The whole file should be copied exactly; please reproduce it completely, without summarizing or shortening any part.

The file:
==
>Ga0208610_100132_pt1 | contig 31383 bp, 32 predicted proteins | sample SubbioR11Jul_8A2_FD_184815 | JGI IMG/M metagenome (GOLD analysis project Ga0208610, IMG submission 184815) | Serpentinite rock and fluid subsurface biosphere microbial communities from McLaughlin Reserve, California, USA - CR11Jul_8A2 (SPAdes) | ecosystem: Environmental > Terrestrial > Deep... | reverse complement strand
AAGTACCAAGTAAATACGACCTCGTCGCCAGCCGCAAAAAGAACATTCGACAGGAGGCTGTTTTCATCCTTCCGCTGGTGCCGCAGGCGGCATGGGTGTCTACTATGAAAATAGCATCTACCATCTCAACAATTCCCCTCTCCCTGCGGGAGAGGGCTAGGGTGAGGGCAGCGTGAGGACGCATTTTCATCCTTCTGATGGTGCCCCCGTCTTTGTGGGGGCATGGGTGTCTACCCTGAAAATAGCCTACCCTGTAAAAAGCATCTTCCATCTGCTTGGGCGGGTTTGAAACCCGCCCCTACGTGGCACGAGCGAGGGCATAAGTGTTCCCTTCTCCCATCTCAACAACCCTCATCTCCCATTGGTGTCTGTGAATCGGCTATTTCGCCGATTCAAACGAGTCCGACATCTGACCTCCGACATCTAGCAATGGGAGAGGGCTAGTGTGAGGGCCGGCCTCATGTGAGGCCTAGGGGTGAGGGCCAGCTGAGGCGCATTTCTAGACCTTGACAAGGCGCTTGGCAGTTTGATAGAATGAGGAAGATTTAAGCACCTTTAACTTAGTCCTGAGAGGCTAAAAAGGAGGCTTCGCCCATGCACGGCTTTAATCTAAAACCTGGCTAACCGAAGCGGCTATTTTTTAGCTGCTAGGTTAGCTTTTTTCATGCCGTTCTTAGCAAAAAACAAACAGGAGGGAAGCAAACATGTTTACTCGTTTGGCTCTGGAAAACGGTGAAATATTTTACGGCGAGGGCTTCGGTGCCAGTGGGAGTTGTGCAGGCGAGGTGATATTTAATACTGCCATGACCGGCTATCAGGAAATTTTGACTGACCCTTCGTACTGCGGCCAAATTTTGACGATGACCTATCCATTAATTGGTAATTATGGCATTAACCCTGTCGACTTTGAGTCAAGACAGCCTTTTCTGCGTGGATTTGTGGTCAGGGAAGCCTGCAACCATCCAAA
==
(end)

>Ga0208610_100132_pt1 | contig 31383 bp, 32 predicted proteins | sample SubbioR11Jul_8A2_FD_184815 | JGI IMG/M metagenome (GOLD analysis project Ga0208610, IMG submission 184815) | Serpentinite rock and fluid subsurface biosphere microbial communities from McLaughlin Reserve, California, USA - CR11Jul_8A2 (SPAdes) | ecosystem: Environmental > Terrestrial > Deep... | reverse complement strand
AAGTACCAAGTAAATACGACCTCGTCGCCAGCCGCAAAAAGAACATTCGACAGGAGGCTGTTTTCATCCTTCCGCTGGTGCCGCAGGCGGCATGGGTGTCTACTATGAAAATAGCATCTACCATCTCAACAATTCCCCTCTCCCTGCGGGAGAGGGCTAGGGTGAGGGCAGCGTGAGGACGCATTTTCATCCTTCTGATGGTGCCCCCGTCTTTGTGGGGGCATGGGTGTCTACCCTGAAAATAGCCTACCCTGTAAAAAGCATCTTCCATCTGCTTGGGCGGGTTTGAAACCCGCCCCTACGTGGCACGAGCGAGGGCATAAGTGTTCCCTTCTCCCATCTCAACAACCCTCATCTCCCATTGGTGTCTGTGAATCGGCTATTTCGCCGATTCAAACGAGTCCGACATCTGACCTCCGACATCTAGCAATGGGAGAGGGCTAGTGTGAGGGCCGGCCTCATGTGAGGCCTAGGGGTGAGGGCCAGCTGAGGCGCATTTCTAGACCTTGACAAGGCGCTTGGCAGTTTGATAGAATGAGGAAGATTTAAGCACCTTTAACTTAGTCCTGAGAGGCTAAAAAGGAGGCTTCGCCCATGCACGGCTTTAATCTAAAACCTGGCTAACCGAAGCGGCTATTTTTTAGCTGCTAGGTTAGCTTTTTTCATGCCGTTCTTAGCAAAAAACAAACAGGAGGGAAGCAAACATGTTTACTCGTTTGGCTCTGGAAAACGGTGAAATATTTTACGGCGAGGGCTTCGGTGCCAGTGGGAGTTGTGCAGGCGAGGTGATATTTAATACTGCCATGACCGGCTATCAGGAAATTTTGACTGACCCTTCGTACTGCGGCCAAATTTTGACGATGACCTATCCATTAATTGGTAATTATGGCATTAACCCTGTCGACTTTGAGTCAAGACAGCCTTTTCTGCGTGGATTTGTGGTCAGGGAAGCCTGCAACCATCCAAA